You’ve missed it, but if you were worried about Brexit and the world in general, there was an opportunity to buy a Swiss passport at 37 Dover Street in London for two days, the 5th and 6th of October, for the bargain price of 20 euros (cash, and no pounds accepted).
Tom Sachs argues that the Swiss passport is one of the most prestigious in the world, with Switzerland being an EU non-member state, a beautiful mountainous country that blends into three countries – France, German and Italy, and a country which values neutrality and privacy, being, on the one hand, a place where the rich have sheltered their funds (both legal and illegal) and, on the other hand, a country that has been a safe haven to those escaping persecution in other countries.
The room feels slightly sinister, with the old steel desks and swivel chairs having temporarily intruded into the elegant Georgian architecture to create four workstations, complete with old-fashioned typewriters and the clutter of government bureaucracy and cropped-photographs, but yet there is also a modern scanner/copier. On the wall above the fireplace is a Swiss flag and Swiss Emblems are everywhere, plus of course the inevitable cuckoo clock.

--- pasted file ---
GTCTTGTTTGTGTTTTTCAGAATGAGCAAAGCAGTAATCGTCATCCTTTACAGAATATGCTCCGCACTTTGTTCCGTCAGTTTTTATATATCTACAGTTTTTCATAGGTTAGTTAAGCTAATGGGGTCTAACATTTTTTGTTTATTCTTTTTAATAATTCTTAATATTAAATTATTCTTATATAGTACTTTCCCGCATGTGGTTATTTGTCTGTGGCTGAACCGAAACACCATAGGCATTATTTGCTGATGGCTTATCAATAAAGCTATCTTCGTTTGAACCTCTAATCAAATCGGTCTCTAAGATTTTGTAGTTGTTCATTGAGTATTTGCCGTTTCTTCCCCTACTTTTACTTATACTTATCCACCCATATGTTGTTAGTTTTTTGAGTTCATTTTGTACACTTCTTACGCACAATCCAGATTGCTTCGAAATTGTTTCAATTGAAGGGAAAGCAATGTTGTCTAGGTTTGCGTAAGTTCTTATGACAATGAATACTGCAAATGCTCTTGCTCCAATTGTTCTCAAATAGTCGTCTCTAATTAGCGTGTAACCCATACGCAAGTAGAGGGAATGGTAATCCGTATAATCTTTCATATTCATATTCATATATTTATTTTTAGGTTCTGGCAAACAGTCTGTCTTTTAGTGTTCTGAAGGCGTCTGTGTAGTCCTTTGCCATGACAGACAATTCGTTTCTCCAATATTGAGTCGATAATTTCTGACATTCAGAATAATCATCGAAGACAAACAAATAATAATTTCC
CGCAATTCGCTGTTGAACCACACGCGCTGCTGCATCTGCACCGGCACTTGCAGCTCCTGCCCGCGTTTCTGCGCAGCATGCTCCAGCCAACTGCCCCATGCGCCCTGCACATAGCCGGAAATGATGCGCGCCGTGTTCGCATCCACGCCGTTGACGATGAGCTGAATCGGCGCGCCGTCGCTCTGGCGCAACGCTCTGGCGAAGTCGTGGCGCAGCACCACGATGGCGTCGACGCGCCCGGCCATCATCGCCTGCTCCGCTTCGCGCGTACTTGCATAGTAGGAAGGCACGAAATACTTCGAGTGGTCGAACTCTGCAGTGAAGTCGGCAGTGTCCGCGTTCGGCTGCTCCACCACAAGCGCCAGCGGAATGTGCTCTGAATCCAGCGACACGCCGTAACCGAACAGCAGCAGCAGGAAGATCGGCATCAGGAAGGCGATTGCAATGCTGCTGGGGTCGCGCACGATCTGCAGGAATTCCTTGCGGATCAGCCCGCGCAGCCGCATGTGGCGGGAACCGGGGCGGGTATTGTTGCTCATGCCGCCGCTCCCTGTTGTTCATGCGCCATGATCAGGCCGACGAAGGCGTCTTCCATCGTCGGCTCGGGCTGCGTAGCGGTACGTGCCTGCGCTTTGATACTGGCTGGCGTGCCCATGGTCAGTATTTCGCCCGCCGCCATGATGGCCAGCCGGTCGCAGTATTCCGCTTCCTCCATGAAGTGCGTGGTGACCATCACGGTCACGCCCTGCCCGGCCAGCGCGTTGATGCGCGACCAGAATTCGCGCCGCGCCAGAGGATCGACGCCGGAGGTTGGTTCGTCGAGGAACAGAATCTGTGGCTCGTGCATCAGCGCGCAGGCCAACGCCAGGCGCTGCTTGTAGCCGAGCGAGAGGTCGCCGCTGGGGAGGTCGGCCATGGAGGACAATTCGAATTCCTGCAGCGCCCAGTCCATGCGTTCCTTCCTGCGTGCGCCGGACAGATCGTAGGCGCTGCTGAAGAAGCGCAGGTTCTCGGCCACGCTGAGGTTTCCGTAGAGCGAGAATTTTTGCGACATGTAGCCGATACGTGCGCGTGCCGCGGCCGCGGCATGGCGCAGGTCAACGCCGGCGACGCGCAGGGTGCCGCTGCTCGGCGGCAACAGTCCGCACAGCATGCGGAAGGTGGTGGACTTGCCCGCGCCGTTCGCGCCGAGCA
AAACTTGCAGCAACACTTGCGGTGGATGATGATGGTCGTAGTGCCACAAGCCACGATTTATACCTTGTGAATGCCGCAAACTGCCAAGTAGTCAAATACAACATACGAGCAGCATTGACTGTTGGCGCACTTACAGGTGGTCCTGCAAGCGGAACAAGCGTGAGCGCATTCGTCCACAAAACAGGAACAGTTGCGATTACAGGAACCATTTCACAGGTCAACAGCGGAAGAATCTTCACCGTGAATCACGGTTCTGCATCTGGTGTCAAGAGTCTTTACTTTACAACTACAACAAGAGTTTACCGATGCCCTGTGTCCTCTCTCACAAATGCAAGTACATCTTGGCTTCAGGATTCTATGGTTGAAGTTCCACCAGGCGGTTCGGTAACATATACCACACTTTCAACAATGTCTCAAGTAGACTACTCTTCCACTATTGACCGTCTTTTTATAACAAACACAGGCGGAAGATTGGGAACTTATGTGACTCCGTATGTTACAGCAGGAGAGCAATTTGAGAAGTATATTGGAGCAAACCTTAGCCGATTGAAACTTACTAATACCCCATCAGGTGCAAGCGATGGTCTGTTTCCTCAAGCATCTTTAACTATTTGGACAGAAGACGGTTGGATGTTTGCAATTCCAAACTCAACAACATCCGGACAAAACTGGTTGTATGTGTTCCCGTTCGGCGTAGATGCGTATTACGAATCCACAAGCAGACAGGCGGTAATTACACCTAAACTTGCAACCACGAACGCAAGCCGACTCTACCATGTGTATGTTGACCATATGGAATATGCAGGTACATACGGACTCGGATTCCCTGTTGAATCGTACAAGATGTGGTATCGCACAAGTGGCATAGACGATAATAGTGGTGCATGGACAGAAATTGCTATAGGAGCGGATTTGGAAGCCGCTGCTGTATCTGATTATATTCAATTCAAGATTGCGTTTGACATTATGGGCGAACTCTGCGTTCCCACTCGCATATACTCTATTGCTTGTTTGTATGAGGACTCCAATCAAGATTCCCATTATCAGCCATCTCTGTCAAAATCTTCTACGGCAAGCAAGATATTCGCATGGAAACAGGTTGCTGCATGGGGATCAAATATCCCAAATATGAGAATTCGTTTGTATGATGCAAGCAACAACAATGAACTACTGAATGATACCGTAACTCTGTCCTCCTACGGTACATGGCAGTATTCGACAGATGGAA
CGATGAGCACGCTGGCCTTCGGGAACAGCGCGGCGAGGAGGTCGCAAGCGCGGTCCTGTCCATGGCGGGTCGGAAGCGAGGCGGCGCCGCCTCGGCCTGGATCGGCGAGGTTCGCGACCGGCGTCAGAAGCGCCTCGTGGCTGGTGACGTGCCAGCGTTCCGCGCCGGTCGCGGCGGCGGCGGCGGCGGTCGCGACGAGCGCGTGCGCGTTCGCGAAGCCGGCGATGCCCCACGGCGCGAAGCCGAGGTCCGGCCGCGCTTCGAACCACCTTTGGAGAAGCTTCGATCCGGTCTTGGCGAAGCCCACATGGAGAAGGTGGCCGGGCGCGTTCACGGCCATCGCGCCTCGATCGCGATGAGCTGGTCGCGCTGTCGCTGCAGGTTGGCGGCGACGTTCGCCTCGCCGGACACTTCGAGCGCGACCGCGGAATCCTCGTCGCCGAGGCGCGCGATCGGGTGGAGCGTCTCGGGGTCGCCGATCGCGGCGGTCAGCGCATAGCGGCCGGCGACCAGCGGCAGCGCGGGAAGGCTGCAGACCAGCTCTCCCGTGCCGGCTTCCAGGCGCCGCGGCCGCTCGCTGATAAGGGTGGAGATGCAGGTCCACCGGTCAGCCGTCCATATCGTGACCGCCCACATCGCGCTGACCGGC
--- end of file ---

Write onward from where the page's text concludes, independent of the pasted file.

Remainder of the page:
American artist Tom Sach’s installation ‘Swiss Passport Office’ at the Galerie Thaddaeus Ropac draws attention to the artificiality of barriers. While, in the modern global world, we should be breaking barriers down, political circumstances across the world seems focussed on building them up.